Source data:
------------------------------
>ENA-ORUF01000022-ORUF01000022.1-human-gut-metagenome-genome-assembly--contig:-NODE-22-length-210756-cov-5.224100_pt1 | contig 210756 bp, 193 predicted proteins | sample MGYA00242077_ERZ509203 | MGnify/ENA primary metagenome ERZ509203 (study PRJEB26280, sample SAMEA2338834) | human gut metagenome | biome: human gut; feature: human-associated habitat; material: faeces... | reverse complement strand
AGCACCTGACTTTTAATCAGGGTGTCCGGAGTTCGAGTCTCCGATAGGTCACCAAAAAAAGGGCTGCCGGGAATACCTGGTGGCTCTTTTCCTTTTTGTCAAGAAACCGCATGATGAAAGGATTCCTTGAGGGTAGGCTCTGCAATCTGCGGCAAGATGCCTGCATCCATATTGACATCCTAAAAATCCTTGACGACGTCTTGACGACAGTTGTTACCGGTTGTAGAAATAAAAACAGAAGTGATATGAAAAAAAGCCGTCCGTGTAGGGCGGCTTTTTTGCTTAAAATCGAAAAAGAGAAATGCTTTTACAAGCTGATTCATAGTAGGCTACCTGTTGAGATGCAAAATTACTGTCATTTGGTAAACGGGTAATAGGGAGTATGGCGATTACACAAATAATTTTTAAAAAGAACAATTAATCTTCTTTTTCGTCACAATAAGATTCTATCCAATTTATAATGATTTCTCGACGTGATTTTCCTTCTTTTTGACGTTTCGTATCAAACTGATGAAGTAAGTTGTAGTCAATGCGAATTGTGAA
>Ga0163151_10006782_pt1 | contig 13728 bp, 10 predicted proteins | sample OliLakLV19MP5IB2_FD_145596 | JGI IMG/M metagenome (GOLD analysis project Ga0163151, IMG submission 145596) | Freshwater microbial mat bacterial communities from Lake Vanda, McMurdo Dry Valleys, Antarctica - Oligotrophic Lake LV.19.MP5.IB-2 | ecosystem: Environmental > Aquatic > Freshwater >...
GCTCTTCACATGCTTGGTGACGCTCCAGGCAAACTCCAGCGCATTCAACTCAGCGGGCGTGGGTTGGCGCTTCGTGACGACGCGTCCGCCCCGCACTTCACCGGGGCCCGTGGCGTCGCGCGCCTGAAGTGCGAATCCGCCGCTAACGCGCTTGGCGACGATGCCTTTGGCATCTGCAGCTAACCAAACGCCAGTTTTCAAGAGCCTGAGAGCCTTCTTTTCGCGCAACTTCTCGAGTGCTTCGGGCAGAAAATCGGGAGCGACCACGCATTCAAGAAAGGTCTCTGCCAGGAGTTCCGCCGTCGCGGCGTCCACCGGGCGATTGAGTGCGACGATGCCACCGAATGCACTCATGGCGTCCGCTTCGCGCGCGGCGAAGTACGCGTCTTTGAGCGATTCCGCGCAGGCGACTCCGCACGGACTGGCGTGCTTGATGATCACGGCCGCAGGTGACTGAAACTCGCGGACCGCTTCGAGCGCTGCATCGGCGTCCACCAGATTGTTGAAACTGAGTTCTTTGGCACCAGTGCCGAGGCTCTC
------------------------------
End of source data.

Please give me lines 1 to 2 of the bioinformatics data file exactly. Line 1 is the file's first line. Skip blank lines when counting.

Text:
>ENA-ORUF01000022-ORUF01000022.1-human-gut-metagenome-genome-assembly--contig:-NODE-22-length-210756-cov-5.224100_pt1 | contig 210756 bp, 193 predicted proteins | sample MGYA00242077_ERZ509203 | MGnify/ENA primary metagenome ERZ509203 (study PRJEB26280, sample SAMEA2338834) | human gut metagenome | biome: human gut; feature: human-associated habitat; material: faeces... | reverse complement strand
AGCACCTGACTTTTAATCAGGGTGTCCGGAGTTCGAGTCTCCGATAGGTCACCAAAAAAAGGGCTGCCGGGAATACCTGGTGGCTCTTTTCCTTTTTGTCAAGAAACCGCATGATGAAAGGATTCCTTGAGGGTAGGCTCTGCAATCTGCGGCAAGATGCCTGCATCCATATTGACATCCTAAAAATCCTTGACGACGTCTTGACGACAGTTGTTACCGGTTGTAGAAATAAAAACAGAAGTGATATGAAAAAAAGCCGTCCGTGTAGGGCGGCTTTTTTGCTTAAAATCGAAAAAGAGAAATGCTTTTACAAGCTGATTCATAGTAGGCTACCTGTTGAGATGCAAAATTACTGTCATTTGGTAAACGGGTAATAGGGAGTATGGCGATTACACAAATAATTTTTAAAAAGAACAATTAATCTTCTTTTTCGTCACAATAAGATTCTATCCAATTTATAATGATTTCTCGACGTGATTTTCCTTCTTTTTGACGTTTCGTATCAAACTGATGAAGTAAGTTGTAGTCAATGCGAATTGTGAA